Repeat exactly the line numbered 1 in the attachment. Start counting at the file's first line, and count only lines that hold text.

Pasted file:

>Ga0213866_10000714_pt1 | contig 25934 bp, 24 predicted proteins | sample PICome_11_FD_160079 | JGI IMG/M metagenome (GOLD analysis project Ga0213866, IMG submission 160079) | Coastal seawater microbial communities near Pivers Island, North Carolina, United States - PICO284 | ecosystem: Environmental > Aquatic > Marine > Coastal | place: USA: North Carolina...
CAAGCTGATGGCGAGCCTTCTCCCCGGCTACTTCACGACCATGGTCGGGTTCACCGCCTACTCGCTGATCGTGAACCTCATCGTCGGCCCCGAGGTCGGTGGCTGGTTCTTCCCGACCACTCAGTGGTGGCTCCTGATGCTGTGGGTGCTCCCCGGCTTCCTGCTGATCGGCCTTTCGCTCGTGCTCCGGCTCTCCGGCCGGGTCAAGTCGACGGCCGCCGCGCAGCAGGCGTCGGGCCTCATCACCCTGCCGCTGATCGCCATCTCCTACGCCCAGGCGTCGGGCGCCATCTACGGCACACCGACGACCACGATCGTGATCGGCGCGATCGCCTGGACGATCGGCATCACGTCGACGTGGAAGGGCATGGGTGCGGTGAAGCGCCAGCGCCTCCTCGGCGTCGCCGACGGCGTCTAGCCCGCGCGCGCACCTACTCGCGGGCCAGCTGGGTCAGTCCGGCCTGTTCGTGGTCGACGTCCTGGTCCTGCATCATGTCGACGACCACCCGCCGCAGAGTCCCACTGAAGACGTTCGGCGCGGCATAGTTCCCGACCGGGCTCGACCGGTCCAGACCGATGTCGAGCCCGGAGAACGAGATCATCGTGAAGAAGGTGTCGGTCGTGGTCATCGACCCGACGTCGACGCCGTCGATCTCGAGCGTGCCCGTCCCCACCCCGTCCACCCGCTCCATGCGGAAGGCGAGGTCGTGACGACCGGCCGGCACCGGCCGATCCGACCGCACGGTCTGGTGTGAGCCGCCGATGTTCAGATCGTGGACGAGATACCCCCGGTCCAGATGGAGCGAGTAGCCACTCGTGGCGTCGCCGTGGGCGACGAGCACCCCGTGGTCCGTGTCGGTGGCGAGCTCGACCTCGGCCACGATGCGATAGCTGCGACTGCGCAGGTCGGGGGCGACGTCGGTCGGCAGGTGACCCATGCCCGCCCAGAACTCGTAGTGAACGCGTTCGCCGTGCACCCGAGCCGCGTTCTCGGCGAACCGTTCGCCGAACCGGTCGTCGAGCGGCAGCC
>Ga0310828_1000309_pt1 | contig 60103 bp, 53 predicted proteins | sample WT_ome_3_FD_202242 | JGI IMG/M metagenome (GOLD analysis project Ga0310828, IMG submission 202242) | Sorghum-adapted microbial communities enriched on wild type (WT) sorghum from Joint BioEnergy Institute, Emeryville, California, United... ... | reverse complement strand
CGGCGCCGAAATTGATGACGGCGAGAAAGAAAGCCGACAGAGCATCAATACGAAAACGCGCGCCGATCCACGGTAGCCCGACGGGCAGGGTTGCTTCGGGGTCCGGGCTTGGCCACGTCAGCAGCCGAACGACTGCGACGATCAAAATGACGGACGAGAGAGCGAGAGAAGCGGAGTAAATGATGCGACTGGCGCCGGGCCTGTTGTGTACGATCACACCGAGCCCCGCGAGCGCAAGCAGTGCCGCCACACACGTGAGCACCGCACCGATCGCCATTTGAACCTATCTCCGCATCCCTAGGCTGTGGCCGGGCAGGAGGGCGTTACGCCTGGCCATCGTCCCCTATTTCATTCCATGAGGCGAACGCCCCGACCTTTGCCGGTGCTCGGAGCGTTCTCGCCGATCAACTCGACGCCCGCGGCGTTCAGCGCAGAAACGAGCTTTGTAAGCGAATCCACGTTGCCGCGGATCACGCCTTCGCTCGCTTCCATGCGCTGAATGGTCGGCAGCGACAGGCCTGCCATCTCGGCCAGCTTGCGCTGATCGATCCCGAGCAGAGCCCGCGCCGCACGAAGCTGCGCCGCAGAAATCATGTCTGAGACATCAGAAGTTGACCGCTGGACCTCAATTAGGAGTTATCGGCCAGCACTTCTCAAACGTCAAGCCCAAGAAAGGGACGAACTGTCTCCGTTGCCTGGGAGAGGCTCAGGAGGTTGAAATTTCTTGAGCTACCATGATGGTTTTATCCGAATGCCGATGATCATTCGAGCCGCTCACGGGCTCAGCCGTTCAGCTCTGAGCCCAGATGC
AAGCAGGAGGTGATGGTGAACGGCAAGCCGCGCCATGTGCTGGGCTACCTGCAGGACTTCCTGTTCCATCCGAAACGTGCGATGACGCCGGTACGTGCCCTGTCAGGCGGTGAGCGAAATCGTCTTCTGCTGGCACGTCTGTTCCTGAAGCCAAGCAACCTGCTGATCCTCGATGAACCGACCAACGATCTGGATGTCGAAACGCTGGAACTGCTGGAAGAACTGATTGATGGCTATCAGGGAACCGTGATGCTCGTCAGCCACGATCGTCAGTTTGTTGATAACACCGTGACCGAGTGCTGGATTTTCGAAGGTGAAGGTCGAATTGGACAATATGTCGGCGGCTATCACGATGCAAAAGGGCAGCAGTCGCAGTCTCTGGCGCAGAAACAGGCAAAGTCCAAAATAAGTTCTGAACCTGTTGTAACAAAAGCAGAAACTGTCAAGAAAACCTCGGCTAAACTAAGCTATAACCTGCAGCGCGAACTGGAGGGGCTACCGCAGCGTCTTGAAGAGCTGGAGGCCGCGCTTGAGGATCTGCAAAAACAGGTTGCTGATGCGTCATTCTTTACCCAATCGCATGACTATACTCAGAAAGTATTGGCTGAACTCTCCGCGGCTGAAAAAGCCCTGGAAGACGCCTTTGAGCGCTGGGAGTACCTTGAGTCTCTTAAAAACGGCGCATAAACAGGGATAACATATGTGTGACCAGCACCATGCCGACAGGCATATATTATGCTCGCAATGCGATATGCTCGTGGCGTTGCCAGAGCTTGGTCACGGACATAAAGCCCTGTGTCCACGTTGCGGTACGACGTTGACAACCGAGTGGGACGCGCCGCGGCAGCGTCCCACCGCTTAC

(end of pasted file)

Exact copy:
>Ga0213866_10000714_pt1 | contig 25934 bp, 24 predicted proteins | sample PICome_11_FD_160079 | JGI IMG/M metagenome (GOLD analysis project Ga0213866, IMG submission 160079) | Coastal seawater microbial communities near Pivers Island, North Carolina, United States - PICO284 | ecosystem: Environmental > Aquatic > Marine > Coastal | place: USA: North Carolina...